June 01, 1998

Rubbing Salt in Peasants' Wounds



Salt in their Wounds

Nearly every ruler on the Russian throne withstood large or small popular revolts. In the days of old, people mainly protested abuses of power by the tsar's dignitaries, turning to the tsar himself for help and justice, believing that the tsar knew nothing about the evil or cruel actions of his servants.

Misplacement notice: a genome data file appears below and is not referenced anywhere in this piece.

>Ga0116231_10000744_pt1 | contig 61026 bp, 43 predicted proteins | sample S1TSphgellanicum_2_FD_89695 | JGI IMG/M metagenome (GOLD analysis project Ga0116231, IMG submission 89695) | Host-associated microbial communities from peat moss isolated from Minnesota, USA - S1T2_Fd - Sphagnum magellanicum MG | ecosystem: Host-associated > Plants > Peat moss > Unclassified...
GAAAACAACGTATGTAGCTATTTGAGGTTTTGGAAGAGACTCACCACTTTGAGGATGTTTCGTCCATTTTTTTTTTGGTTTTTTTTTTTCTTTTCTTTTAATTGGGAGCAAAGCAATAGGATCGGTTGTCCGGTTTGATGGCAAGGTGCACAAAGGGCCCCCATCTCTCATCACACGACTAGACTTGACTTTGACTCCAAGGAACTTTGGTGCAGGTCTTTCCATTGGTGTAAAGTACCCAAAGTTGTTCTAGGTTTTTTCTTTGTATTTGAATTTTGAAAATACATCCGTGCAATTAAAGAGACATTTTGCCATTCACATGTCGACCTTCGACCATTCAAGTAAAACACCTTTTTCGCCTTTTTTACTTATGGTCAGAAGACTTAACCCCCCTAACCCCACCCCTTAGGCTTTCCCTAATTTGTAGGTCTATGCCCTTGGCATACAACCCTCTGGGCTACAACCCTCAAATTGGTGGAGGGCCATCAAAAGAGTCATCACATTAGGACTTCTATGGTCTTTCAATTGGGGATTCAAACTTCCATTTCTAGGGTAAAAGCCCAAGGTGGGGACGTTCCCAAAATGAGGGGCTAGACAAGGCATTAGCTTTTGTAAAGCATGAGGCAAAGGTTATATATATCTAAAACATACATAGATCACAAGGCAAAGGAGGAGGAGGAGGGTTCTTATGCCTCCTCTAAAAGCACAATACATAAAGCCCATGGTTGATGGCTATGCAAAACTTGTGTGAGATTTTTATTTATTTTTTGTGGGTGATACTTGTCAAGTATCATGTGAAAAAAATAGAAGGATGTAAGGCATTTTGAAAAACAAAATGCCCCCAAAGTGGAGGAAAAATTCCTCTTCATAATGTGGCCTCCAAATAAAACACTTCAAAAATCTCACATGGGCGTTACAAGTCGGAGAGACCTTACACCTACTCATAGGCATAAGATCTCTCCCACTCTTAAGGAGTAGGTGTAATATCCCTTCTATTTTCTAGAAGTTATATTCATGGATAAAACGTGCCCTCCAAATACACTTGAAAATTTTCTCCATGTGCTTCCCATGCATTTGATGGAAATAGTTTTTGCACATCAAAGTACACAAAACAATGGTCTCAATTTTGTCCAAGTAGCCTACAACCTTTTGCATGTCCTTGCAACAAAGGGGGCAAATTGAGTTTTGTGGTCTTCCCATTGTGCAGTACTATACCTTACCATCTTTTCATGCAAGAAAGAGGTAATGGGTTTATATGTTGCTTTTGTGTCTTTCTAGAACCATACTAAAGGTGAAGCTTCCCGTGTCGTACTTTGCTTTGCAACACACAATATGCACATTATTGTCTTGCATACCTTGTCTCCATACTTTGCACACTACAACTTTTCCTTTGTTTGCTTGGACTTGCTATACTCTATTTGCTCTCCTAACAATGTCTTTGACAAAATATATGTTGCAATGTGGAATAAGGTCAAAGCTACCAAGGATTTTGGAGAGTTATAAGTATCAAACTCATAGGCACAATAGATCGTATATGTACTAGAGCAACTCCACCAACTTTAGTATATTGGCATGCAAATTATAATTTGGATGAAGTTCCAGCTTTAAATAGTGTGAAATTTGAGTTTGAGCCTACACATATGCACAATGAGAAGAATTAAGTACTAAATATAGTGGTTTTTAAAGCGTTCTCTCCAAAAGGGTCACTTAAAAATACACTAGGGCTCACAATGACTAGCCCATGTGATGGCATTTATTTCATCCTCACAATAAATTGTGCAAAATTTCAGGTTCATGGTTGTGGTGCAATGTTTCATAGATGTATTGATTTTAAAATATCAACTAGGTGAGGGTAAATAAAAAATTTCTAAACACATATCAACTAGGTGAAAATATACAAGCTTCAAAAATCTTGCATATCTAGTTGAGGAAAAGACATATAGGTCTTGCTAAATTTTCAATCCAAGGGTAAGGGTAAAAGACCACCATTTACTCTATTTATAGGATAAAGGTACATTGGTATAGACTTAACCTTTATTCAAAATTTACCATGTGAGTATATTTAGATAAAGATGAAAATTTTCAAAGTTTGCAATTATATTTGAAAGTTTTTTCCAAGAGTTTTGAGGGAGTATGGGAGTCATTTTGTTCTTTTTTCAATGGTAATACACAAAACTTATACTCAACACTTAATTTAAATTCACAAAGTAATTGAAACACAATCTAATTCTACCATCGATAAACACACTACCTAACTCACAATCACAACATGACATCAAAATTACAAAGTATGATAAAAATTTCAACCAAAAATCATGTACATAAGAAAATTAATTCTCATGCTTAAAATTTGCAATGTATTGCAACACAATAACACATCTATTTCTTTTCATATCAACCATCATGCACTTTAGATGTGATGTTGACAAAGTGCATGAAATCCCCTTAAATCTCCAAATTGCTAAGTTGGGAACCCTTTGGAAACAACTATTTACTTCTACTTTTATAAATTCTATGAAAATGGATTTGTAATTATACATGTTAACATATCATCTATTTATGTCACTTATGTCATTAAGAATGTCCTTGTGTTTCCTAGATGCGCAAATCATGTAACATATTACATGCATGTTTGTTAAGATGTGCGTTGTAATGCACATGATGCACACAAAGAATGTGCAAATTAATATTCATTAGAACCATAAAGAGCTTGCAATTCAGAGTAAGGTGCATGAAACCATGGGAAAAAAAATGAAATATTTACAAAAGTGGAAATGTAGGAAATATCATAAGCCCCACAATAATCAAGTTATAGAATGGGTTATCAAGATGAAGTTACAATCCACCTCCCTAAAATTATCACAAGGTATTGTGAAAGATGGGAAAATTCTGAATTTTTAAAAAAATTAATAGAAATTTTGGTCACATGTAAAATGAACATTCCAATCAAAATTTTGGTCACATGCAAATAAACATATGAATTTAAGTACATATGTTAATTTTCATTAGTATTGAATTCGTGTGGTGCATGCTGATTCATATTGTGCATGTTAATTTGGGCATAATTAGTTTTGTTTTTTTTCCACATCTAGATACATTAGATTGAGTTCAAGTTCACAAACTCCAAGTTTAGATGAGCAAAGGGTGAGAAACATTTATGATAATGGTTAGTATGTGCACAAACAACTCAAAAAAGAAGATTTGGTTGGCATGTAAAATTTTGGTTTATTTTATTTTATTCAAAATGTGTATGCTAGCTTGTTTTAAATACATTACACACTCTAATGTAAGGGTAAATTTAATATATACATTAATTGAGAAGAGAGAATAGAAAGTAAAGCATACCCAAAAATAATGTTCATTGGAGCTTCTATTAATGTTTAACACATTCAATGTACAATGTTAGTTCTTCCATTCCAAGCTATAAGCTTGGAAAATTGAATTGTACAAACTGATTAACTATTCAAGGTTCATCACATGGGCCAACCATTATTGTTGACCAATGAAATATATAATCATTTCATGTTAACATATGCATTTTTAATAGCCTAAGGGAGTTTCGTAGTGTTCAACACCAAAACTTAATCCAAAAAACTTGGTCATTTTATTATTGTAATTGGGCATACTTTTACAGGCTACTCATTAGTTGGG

There have been many reasons for popular uprisings throughout Russian history. But a special place among revolts is occupied by those concerned with life's simplest necessities, such as salt, bread, matches, and honey. The demand for and prices of these items fluctuated, but the people’s relationship to them was constant and unchanging throughout centuries of Russian history. These necessities became a unique barometer for the political and economic life of Russia. For example, before World War I was declared in 1914, the people already knew that war was inevitable, not because they followed the movement of the world's political powers, but because matches and salt disappeared from the markets. Exactly the same thing happened on the eve of World War II. In former centuries, rising prices or the imposition of some kind of limit on salt, bread, matches, honey, or vodka evoked furious protests from the broadest segments of the population.


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